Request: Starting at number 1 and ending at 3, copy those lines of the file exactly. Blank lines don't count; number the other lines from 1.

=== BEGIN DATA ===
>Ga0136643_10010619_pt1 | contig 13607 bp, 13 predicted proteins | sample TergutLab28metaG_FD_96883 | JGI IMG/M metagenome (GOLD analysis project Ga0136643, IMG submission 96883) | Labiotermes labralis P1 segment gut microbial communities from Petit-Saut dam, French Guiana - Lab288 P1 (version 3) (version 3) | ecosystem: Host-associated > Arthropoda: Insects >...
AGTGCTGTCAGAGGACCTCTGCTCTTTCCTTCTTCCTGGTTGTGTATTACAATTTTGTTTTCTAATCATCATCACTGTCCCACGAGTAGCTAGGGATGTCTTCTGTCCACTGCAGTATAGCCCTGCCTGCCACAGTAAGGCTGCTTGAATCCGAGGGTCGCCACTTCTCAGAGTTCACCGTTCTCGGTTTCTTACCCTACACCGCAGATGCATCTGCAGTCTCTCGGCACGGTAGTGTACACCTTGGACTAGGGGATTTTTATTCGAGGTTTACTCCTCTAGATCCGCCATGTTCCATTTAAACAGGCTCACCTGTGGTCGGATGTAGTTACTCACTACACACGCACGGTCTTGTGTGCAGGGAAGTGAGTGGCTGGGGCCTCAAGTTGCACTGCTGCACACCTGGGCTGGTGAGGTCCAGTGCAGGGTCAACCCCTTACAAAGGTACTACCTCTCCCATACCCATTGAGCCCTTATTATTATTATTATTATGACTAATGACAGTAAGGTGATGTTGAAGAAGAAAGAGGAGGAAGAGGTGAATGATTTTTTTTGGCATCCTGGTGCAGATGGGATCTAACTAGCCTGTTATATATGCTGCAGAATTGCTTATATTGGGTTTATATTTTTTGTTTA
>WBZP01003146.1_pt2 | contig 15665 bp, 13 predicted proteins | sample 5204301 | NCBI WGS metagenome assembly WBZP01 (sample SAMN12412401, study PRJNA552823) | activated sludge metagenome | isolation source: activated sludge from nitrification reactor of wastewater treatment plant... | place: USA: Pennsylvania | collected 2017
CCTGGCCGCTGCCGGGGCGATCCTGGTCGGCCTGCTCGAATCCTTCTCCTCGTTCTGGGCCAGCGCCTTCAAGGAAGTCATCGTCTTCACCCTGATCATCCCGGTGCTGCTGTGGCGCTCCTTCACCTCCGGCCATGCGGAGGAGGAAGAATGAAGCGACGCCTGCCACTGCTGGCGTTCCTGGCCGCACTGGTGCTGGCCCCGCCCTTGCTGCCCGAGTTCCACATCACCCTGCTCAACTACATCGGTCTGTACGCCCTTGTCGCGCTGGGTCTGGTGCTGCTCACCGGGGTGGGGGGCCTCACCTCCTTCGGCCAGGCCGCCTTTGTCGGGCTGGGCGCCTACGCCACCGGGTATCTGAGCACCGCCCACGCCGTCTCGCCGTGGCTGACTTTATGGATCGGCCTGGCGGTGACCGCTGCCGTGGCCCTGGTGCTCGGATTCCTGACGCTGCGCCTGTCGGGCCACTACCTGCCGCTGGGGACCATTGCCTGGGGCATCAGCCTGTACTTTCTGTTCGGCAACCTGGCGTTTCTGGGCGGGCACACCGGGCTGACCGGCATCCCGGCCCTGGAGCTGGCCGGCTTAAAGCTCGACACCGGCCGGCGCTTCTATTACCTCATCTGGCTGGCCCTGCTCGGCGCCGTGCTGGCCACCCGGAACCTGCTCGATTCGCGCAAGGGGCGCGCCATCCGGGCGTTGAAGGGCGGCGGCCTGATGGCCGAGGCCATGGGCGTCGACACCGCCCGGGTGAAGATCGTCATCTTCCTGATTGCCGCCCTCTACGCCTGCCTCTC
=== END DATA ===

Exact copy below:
>Ga0136643_10010619_pt1 | contig 13607 bp, 13 predicted proteins | sample TergutLab28metaG_FD_96883 | JGI IMG/M metagenome (GOLD analysis project Ga0136643, IMG submission 96883) | Labiotermes labralis P1 segment gut microbial communities from Petit-Saut dam, French Guiana - Lab288 P1 (version 3) (version 3) | ecosystem: Host-associated > Arthropoda: Insects >...
AGTGCTGTCAGAGGACCTCTGCTCTTTCCTTCTTCCTGGTTGTGTATTACAATTTTGTTTTCTAATCATCATCACTGTCCCACGAGTAGCTAGGGATGTCTTCTGTCCACTGCAGTATAGCCCTGCCTGCCACAGTAAGGCTGCTTGAATCCGAGGGTCGCCACTTCTCAGAGTTCACCGTTCTCGGTTTCTTACCCTACACCGCAGATGCATCTGCAGTCTCTCGGCACGGTAGTGTACACCTTGGACTAGGGGATTTTTATTCGAGGTTTACTCCTCTAGATCCGCCATGTTCCATTTAAACAGGCTCACCTGTGGTCGGATGTAGTTACTCACTACACACGCACGGTCTTGTGTGCAGGGAAGTGAGTGGCTGGGGCCTCAAGTTGCACTGCTGCACACCTGGGCTGGTGAGGTCCAGTGCAGGGTCAACCCCTTACAAAGGTACTACCTCTCCCATACCCATTGAGCCCTTATTATTATTATTATTATGACTAATGACAGTAAGGTGATGTTGAAGAAGAAAGAGGAGGAAGAGGTGAATGATTTTTTTTGGCATCCTGGTGCAGATGGGATCTAACTAGCCTGTTATATATGCTGCAGAATTGCTTATATTGGGTTTATATTTTTTGTTTA
>WBZP01003146.1_pt2 | contig 15665 bp, 13 predicted proteins | sample 5204301 | NCBI WGS metagenome assembly WBZP01 (sample SAMN12412401, study PRJNA552823) | activated sludge metagenome | isolation source: activated sludge from nitrification reactor of wastewater treatment plant... | place: USA: Pennsylvania | collected 2017